Light-expanded clay aggregate (LECA) as a substrate in constructed wetlands – A review

Rawan Mlih, Franciszek Bydalek, Erwin Klumpp, Nader Yaghi, Roland Bol, Jannis Wenk

Research output: Contribution to journalReview article

2 Citations (Scopus)

Abstract

Light expanded clay aggregates (LECA) have been increasingly used as substrate material for constructed wetlands given their phosphate removal capacity, mechanical strength, hydraulic conductivity and their plant rooting and biofilm growth supporting structure. This review summarizes the current literature on LECA-based constructed wetlands. Removal performances for main wastewater parameters phosphate, nitrogen species, suspended solids and oxygen demand are tabulated. Both, physical and biological water purification processes in LECA wetlands are discussed. Additional emphasis is on design and layout of LECA wetlands for different types of wastewater, under different climatic conditions and to improve treatment performance in general. LECA life cycle considerations include sourcing, production energy demand, reuse and recycling options for spent wetland substrates, for example as soil amendment. Research and development opportunities were identified for structural and compositional LECA modification to obtain tailored substrates for the use in water treatment and specific treatment tasks. Beyond traditional wastewater contaminants the fate of a wider range of contaminants, including organic trace contaminants, needs to be investigated as high Fe, Al and Ca oxides content of LECA substrates provide adsorptive sites that may facilitate further biological interactions of compounds that are otherwise hard to degrade.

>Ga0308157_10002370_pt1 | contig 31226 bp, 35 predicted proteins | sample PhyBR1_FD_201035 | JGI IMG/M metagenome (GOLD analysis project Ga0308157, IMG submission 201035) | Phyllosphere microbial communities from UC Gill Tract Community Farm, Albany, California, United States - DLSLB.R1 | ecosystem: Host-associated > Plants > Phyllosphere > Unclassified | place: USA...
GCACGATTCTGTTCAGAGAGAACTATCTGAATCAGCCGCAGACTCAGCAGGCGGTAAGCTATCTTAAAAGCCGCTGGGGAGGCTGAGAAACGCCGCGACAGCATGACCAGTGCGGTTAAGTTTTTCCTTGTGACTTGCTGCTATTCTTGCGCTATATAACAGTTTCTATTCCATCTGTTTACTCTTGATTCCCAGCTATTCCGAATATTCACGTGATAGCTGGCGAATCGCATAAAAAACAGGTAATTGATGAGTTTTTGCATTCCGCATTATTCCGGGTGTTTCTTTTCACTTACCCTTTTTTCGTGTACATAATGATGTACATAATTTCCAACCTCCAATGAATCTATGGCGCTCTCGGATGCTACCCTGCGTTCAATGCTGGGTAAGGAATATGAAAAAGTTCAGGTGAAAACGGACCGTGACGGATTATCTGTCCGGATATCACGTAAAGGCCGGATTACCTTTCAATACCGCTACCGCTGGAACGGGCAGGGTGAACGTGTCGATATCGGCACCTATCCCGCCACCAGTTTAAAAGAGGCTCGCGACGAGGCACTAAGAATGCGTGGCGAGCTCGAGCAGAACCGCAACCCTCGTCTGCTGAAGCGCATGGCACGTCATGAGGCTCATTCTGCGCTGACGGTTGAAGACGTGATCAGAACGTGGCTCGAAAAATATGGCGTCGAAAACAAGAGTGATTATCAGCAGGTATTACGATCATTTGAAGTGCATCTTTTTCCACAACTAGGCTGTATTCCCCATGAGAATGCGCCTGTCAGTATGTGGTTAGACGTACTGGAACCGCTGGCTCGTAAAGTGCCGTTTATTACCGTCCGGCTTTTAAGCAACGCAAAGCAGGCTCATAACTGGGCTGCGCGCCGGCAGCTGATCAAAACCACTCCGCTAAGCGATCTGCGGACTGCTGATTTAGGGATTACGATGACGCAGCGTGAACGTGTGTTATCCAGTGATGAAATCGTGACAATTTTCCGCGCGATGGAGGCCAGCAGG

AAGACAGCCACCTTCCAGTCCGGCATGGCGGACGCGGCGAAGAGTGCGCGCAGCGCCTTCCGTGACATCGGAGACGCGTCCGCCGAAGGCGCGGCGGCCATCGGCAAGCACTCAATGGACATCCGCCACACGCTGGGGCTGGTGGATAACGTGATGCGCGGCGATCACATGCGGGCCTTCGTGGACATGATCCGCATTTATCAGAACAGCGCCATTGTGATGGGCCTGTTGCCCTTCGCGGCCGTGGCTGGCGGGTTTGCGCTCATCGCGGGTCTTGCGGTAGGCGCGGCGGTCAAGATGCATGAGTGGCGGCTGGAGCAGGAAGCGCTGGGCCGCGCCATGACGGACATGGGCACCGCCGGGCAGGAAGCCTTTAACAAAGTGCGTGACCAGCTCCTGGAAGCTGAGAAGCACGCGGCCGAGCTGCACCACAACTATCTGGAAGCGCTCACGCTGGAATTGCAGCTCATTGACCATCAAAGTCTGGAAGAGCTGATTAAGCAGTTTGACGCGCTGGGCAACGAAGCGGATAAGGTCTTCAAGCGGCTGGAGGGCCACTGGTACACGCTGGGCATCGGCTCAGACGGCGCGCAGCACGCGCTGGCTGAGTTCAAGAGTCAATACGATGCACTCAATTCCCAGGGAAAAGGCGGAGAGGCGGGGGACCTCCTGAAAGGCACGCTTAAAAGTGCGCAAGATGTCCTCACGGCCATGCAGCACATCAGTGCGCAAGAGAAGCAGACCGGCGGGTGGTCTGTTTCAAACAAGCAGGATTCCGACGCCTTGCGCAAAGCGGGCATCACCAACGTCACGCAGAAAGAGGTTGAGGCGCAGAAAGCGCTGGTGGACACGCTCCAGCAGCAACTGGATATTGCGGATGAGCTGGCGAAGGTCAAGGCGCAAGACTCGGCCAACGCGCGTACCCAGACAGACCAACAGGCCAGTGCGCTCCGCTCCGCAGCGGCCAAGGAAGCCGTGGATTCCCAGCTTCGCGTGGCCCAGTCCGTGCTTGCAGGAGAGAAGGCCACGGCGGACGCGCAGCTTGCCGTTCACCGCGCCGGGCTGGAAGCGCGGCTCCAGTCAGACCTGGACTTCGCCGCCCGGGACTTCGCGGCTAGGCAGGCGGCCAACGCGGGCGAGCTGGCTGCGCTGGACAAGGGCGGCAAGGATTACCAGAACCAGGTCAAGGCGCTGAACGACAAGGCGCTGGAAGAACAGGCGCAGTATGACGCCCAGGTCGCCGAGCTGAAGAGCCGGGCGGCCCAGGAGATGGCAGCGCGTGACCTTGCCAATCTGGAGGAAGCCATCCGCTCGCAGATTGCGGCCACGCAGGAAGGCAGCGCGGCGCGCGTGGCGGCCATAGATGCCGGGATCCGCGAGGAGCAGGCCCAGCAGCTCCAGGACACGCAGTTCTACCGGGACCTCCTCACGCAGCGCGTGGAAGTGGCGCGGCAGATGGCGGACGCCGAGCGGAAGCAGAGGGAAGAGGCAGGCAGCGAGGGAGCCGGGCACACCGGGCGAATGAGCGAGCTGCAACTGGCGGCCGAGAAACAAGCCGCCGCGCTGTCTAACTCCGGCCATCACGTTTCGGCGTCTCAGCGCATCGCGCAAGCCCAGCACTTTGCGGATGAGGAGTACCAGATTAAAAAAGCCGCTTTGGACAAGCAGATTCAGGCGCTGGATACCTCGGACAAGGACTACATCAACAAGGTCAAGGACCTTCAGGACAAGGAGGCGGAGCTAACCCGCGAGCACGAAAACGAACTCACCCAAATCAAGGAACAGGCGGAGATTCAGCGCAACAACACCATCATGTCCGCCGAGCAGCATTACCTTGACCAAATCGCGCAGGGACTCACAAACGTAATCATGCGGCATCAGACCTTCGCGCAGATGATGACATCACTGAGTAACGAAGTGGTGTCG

Original languageEnglish
Article number105783
JournalEcological Engineering
Volume148
Early online date25 Mar 2020
DOIs
Publication statusPublished - 1 Apr 2020

Keywords

  • Adsorption
  • Constructed wetlands
  • LECA
  • Nitrogen
  • Phosphorous
  • Pollutants removal

ASJC Scopus subject areas

  • Environmental Engineering
  • Nature and Landscape Conservation
  • Management, Monitoring, Policy and Law

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